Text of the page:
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Maine DHHS, Spurwink opening state's first comprehensive crisis center

The location at 62 Elm St. in Portland will eventually offer services 24 hours a day, seven days a week.
Credit: Spurwink
Spurwink Crisis Receiving Center at 62 Elm Street in Portland, Maine.

PORTLAND, Maine — Portland is now home to Maine's first comprehensive crisis receiving center for people dealing with behavioral, mental health, or substance abuse issues.

Maine Department of Health and Human Services announced the opening Thursday afternoon. In a news release, DHHS wrote the Crisis Receiving Center is a place "where Maine people experiencing a behavioral health crisis can receive expert, compassionate care in a welcoming, home-like environment and be supported by individuals with lived experience of mental health and substance use challenges."

DHHS contracted with Spurwink to develop and implement the Crisis Center, which will soon be open 24/7. People can currently get services from 7 a.m.-7 p.m., seven days a week, with psychiatry available 9 a.m.-5 p.m. Monday through Friday for now, according to Spurwink's vice president of development, Kristen Farnham.

DHHS said the CRC "provides an important alternative to hospital emergency departments and the corrections system." Part of the governor and legislature's investment in the biennial budget supports the project.

"The Living Room Crisis Center is 100% voluntary," Farnham said in an email. "We are able to provide support for people at the LRCC, but people should still access mobile crisis and 774-HELP for other needs. People needing inpatient hospitalization should still go to the emergency department."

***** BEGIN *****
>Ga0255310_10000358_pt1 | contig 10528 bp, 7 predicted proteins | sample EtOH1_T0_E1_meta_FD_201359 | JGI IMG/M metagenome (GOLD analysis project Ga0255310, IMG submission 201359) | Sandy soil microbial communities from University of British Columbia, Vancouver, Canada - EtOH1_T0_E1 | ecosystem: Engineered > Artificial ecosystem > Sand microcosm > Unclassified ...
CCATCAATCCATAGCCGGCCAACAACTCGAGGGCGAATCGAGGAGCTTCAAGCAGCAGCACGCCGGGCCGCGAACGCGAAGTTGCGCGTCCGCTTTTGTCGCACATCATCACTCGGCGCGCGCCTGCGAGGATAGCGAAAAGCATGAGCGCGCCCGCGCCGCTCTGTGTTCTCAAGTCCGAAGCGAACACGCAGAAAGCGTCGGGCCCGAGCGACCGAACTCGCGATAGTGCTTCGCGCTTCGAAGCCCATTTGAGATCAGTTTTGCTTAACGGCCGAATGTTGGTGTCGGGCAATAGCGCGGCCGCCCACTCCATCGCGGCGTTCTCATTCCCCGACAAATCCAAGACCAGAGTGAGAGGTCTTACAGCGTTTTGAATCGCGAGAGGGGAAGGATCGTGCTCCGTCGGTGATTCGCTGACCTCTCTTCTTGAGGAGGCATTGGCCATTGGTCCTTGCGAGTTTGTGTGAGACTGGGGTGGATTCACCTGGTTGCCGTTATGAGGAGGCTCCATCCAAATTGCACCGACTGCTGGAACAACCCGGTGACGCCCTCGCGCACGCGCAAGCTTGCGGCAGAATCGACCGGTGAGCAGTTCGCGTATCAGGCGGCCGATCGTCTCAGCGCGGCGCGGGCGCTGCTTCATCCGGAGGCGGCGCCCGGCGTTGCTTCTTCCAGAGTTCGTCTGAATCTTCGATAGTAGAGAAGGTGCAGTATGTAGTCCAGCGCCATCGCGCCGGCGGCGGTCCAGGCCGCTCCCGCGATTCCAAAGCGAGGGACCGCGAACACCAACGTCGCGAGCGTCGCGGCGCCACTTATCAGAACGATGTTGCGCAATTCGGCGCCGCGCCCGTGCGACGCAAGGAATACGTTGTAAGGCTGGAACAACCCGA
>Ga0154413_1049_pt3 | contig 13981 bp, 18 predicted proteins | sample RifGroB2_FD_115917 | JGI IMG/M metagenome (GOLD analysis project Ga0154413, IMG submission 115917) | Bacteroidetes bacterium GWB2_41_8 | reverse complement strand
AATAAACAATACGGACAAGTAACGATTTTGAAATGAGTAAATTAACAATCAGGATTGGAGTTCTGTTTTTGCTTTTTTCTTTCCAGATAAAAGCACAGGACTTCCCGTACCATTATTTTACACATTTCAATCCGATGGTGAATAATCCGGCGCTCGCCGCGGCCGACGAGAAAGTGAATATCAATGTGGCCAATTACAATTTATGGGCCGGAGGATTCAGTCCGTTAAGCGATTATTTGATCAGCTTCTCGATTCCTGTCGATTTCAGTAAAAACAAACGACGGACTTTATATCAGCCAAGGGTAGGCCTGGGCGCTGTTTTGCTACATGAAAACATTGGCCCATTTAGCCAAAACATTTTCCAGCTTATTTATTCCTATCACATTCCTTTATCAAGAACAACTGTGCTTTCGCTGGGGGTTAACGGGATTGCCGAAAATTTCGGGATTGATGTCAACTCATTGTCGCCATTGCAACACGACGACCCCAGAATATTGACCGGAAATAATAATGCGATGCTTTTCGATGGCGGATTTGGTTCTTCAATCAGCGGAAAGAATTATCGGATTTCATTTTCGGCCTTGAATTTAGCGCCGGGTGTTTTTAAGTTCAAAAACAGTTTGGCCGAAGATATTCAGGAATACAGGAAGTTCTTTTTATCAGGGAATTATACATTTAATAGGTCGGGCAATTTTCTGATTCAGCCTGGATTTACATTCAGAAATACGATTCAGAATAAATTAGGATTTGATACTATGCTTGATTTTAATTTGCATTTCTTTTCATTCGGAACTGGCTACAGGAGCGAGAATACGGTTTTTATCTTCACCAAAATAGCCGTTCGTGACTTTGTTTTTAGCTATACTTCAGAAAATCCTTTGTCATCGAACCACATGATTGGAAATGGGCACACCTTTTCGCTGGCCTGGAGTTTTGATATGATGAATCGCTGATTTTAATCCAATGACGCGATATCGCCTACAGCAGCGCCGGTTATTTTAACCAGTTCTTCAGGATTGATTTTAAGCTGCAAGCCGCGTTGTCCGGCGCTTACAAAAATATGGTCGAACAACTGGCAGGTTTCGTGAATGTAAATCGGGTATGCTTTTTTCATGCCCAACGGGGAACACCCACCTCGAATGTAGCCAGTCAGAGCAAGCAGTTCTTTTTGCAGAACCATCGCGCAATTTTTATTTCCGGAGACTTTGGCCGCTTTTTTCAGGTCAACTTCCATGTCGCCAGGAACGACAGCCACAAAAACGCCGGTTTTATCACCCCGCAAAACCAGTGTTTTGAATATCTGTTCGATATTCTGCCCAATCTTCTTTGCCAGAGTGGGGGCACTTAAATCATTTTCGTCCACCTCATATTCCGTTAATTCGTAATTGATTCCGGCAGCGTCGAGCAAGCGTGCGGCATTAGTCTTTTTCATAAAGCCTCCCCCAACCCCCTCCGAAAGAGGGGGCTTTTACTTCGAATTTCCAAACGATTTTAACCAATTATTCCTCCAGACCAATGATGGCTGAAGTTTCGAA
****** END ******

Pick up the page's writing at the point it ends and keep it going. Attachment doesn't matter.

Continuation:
In addition, DHHS announced that starting next week that it will begin distributing $9.3 million in monthly MaineCare payments to 442 mental health and substance use disorder service providers to support immediate workforce needs.

"DHHS is prioritizing the payments to bolster community-based services for mental health and substance use disorders that have been strained by the pandemic and its ongoing effects," a spokesperson wrote.

She wrote that the $9.3 million in supplement payments come from the biennial budget the Legislature passed and the governor signed. She added it will "strengthen behavioral health services for adults and children throughout the state -- including children's home and community-based treatment, assertive community treatment, and substance use disorder services — by helping providers pay their direct service workers at least 125 percent of Maine's minimum wage, consistent with other provisions in the biennial budget."

Payments will continue monthly through the end of the calendar year, and amounts are based on each provider's prior 12 months of claims for eligible services.

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